2003, Bridgend, South Wales. A post-hardcore band by the name of Funeral For A Friend have just released their debut record 'Casually Dressed And Deep In Conversation'. The reception is excellent, with one notable heavy metal magazine branding them 'the new Nirvana'. Through the next ten years, the band evolved, moving away from the sound that garnered so many plaudits, beginning to fade into the background. Until now, and with 'Conduit', Funeral have produced their best album since that debut.
Taking the best of the rootsy hardcore that defined their early career and the pop-rock sensibilities of the likes of 2007's 'Tales Don't Tell Themselves', Conduit is a snarling 29-minute beast, starting at breakneck pace and unrelenting until the final seconds. Opening track 'Spine' sets the standard high, a joyous two minutes, Matthew Davies-Kreye's vocals soaring over some compact riffs. The title track is built for the live environment, offering light and shade in equal measure, with shout-along passages thrown in for good measure. And it works. Brilliantly.
Singles 'The Difference' and 'Best Friends and Hospital Beds' are geared for radio play, incorporating their melodic sensibilities excellently. As catchy as they are, however, they pale in comparison to the heavier tracks of the album. 'Nails' and 'Grey' showcase both guitarists ability, the lead breaks underpinned by some of the best riffs of their career.
In an age where hundreds of hardcore and metalcore bands are plying their trade across the UK, Funeral could be forgiven for mellowing with age. Instead, they have matured excellently, becoming harder, angrier and more aggressive. Sprinkling 'Conduit' with inventive breakdowns all too rare today pays excellent dividends and it is the heavier tracks on the album that stand out.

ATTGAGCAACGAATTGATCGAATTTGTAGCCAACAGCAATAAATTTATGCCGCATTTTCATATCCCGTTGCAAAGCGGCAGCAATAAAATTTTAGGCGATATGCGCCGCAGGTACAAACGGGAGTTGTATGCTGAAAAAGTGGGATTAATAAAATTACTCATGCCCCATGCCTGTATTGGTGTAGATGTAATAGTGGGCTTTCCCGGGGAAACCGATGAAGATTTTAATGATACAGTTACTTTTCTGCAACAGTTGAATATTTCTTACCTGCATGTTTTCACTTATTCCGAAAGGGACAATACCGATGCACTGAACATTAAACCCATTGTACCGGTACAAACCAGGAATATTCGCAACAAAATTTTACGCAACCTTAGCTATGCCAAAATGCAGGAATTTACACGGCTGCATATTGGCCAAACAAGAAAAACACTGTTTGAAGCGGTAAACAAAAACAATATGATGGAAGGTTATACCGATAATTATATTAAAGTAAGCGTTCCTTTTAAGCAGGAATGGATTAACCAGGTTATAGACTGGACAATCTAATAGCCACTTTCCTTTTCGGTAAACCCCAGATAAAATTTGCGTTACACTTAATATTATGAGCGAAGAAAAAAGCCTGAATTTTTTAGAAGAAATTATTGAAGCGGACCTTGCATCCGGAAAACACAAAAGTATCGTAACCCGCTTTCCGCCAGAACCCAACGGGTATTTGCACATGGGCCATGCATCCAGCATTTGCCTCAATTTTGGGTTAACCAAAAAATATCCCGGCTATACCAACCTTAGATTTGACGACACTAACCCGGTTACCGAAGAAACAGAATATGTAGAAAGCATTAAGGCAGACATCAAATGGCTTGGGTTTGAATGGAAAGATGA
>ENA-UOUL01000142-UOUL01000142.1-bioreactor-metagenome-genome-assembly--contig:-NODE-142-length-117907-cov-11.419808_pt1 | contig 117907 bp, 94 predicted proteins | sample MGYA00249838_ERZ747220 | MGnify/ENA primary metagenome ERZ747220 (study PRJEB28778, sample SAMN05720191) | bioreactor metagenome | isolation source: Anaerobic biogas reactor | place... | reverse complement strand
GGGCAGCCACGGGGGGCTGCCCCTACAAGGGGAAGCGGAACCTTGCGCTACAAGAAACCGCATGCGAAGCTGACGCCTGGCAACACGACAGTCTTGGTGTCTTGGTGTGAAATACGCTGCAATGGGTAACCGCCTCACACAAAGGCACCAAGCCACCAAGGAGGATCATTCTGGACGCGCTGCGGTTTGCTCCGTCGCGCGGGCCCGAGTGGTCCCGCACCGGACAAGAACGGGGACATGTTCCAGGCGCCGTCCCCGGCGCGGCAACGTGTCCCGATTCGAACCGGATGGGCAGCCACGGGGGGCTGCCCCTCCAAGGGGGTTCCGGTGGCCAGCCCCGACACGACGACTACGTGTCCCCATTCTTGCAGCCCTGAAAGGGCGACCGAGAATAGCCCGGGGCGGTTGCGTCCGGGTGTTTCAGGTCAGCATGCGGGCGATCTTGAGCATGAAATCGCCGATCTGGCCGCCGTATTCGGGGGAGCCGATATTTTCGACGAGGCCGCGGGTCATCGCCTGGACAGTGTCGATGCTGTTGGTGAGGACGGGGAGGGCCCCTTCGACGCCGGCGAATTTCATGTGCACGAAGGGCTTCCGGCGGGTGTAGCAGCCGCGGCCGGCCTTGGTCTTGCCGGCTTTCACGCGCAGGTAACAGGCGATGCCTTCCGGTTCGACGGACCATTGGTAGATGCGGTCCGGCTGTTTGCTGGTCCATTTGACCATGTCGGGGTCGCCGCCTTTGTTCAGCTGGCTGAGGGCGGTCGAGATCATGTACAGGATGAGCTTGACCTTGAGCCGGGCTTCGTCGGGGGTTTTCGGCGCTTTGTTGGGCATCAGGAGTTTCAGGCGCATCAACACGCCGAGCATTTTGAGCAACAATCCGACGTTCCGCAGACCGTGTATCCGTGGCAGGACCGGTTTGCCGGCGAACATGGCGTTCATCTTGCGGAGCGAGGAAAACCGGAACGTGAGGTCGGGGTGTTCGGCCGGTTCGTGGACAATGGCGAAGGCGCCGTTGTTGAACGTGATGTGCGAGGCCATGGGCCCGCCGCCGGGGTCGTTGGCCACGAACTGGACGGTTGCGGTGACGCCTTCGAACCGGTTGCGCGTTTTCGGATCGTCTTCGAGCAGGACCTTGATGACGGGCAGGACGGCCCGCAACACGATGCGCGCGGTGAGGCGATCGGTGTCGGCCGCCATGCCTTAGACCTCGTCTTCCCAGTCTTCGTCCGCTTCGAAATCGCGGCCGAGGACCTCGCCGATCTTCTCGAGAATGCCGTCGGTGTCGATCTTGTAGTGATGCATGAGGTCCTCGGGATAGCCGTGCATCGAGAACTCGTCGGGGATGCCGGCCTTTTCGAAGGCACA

All too often, albums tail off towards the end, a single-laden first half with nothing to match in the latter stages. 'Conduit' takes this notion and blows it away completely; album closer 'High Castles' is arguably one of the strongest tracks the band have ever written, encapsulating the band's ethos completely. The intro is the best thing Guns N' Roses have never written, while the verses are built for gritted teeth, clenched fists and nodding heads. By the time the chorus has passed, the album closes with a breakdown that any of the other new breed of hardcore bands would be proud to have written.
Funeral For A Friend are a big deal in 2013. The signs have always been here. 'Welcome Home Armageddon' saw them return to that early style, showing that they were still capable of writing catchy, melodic hardcore but with 'Conduit', they have perfected that formula.
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